Testing for the coronavirus on those who have died could supplement other forms of surveillance and serve as a possible early outbreak warning sign, University of Michigan researchers say.

“This kind of surveillance could be really useful and serve as an inexpensive testing method, especially in urban areas,” said Andrew Brouwer, an assistant research scientist in epidemiology at the School of Public Health.

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Brouwer and his colleagues worked with Carl Schmidt, professor of forensic pathology in the Medical School and the chief medical examiner for Wayne and Monroe counties, to test more than 1,000 people who had died to see if they had SARS-CoV-2, the pathogen that causes COVID-19.

Normally, medical examiners investigate unexpected deaths and deaths not explained by natural causes. Schmidt led the study and asked the U-M epidemiologists to look at the data to find any potential patterns that could be of significance.

All of the deceased had been assessed for their potential risk for COVID-19 through a checklist that included questions related to symptoms and potential exposure to the coronavirus. Those who were likely to have had coronavirus were tested for the virus, and an additional random sample of decedents was also tested.

The U-M epidemiologists compared the characteristics of the decedents (age, sex, race, manner of death) who were flagged by the COVID-19 checklist versus those who were not, and compared the characteristics of decedents who were SARS-CoV-2 positive versus those who were not.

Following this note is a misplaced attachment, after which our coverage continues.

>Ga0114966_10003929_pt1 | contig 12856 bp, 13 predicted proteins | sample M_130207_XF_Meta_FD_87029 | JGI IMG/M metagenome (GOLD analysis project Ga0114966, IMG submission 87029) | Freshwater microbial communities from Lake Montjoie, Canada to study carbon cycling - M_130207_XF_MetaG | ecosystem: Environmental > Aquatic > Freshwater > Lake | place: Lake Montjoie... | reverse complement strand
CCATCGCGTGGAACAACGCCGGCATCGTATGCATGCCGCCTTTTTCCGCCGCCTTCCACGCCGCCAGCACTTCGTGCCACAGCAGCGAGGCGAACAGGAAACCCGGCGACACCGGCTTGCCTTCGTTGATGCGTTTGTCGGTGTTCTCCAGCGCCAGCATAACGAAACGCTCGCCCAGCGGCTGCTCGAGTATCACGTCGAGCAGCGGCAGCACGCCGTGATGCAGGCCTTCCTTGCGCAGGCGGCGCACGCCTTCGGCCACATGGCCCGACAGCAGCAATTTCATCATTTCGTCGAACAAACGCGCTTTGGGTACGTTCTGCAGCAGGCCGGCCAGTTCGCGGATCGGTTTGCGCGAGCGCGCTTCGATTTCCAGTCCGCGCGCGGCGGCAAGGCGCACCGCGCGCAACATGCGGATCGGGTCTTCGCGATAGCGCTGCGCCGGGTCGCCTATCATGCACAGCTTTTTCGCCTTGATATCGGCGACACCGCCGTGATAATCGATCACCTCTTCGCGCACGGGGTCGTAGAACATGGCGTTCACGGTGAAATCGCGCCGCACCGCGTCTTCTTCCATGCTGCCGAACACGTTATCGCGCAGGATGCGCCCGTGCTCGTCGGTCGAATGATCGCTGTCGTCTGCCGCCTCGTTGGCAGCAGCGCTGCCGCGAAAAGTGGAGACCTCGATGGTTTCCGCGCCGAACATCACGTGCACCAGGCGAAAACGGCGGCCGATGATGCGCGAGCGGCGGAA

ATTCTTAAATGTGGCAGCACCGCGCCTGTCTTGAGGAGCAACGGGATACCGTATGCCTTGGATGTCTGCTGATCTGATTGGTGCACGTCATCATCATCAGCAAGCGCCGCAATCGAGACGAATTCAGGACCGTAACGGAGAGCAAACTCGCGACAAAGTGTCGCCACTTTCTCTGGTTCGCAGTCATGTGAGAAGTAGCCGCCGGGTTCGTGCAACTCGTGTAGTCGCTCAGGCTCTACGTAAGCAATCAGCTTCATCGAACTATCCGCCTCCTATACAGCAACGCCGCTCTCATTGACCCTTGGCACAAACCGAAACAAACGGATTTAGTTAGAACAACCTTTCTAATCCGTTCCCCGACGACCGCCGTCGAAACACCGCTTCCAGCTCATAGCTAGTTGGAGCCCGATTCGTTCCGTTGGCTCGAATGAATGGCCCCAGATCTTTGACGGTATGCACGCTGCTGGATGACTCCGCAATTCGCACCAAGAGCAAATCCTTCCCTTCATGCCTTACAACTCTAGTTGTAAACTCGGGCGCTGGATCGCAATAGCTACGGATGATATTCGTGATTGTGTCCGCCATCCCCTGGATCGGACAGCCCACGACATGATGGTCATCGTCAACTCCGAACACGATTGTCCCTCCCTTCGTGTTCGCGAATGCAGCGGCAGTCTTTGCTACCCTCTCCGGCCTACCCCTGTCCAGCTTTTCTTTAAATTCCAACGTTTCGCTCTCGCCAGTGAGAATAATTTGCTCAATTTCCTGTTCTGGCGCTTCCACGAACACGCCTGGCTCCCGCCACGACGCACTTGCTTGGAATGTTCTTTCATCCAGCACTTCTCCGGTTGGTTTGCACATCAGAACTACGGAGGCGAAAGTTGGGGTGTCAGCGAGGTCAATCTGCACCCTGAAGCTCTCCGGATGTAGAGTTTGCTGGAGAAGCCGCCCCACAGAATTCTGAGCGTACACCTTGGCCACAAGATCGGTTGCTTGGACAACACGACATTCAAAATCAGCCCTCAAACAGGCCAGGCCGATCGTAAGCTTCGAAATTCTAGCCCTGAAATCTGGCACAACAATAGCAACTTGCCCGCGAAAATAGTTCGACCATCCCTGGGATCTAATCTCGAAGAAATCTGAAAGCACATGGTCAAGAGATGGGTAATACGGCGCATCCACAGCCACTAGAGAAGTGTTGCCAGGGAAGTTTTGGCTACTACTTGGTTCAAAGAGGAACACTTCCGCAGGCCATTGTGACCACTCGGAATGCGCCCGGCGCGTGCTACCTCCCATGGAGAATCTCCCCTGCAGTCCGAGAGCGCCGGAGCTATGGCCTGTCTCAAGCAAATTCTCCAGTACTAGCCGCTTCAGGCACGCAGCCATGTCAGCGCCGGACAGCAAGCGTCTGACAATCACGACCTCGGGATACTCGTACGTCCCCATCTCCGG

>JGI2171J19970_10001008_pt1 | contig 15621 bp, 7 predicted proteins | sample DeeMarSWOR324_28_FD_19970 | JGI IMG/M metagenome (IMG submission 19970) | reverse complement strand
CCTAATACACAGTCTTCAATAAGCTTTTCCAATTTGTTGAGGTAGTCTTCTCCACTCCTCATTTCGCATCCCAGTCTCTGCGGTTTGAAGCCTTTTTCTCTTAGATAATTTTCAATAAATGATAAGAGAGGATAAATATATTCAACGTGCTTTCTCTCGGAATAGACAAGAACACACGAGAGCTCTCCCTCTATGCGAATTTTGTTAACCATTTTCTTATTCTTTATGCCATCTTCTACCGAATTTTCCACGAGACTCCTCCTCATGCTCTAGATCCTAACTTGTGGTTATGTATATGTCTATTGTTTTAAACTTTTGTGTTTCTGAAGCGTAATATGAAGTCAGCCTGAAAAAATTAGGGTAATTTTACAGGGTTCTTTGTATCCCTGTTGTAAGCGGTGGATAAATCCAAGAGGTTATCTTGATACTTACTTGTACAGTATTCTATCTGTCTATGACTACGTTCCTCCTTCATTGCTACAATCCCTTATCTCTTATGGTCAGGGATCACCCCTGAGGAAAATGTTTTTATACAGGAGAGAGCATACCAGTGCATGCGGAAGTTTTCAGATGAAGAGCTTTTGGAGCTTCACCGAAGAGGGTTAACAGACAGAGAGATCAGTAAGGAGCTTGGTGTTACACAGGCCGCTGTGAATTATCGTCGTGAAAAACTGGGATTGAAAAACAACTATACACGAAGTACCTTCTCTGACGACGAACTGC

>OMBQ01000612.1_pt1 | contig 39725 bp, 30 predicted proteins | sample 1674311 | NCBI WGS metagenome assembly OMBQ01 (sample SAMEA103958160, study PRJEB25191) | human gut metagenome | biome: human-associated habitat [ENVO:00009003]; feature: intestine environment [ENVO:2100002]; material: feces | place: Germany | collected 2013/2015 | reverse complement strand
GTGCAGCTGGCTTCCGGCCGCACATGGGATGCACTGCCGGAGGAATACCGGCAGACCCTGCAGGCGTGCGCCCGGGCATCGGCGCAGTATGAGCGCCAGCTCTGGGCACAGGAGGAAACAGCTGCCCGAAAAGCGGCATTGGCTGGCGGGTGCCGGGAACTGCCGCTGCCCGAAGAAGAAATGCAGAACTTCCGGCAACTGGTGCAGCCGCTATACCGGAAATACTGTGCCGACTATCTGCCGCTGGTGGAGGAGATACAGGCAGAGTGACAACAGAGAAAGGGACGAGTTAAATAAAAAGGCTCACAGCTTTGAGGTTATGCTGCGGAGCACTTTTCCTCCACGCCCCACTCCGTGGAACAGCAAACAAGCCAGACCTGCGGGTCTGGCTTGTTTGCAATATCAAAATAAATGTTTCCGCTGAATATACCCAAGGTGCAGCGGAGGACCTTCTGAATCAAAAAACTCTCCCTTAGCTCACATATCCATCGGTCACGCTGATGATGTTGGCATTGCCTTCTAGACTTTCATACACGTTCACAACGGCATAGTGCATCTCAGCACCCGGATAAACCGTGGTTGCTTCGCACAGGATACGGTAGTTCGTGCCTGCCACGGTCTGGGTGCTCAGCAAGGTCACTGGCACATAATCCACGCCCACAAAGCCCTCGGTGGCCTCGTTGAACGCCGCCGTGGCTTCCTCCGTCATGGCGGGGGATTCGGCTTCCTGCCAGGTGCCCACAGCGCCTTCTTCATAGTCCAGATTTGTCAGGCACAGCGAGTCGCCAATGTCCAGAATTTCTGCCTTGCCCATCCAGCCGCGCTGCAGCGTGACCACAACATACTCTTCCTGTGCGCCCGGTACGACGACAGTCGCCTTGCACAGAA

The researchers found the positive tests in flagged decedents matched patterns of positivity of people in the region, including large racial disparities between those who tested positive. This could mean testing decedents may provide an early warning sign and a supplemental surveillance strategy, and may be a cheaper alternative to large-scale surveillance efforts, the researchers say.

“The most shocking part is that despite the fact that there were no racial differences in who was flagged and who was not flagged, there were huge racial disparities among who was actually positive,” Brouwer said. “That really speaks to the health inequalities that have been exposed by the pandemic.”

The results, he said, “underscore the larger context of racism and socioeconomic disparities and susceptibility to infectious disease because of chronic stress or other underlying risk factors.”

“This is a good example of the support that a medical examiner’s office provides public health,” Schmidt said. “Because of this effort, we have a better understanding of how SARS-CoV-2 is distributed in the community.”

In addition to Brouwer and Schmidt, authors included Jeffrey Myers, Emily Martin and Marisa Eisenberg of the School of Public Health; Paul Lephart, Kristine Konopka, Teresa Nguyen and Andrea Jaworski of the Department of Pathology; and Adam Lauring of the U-M Division of Infectious Diseases.

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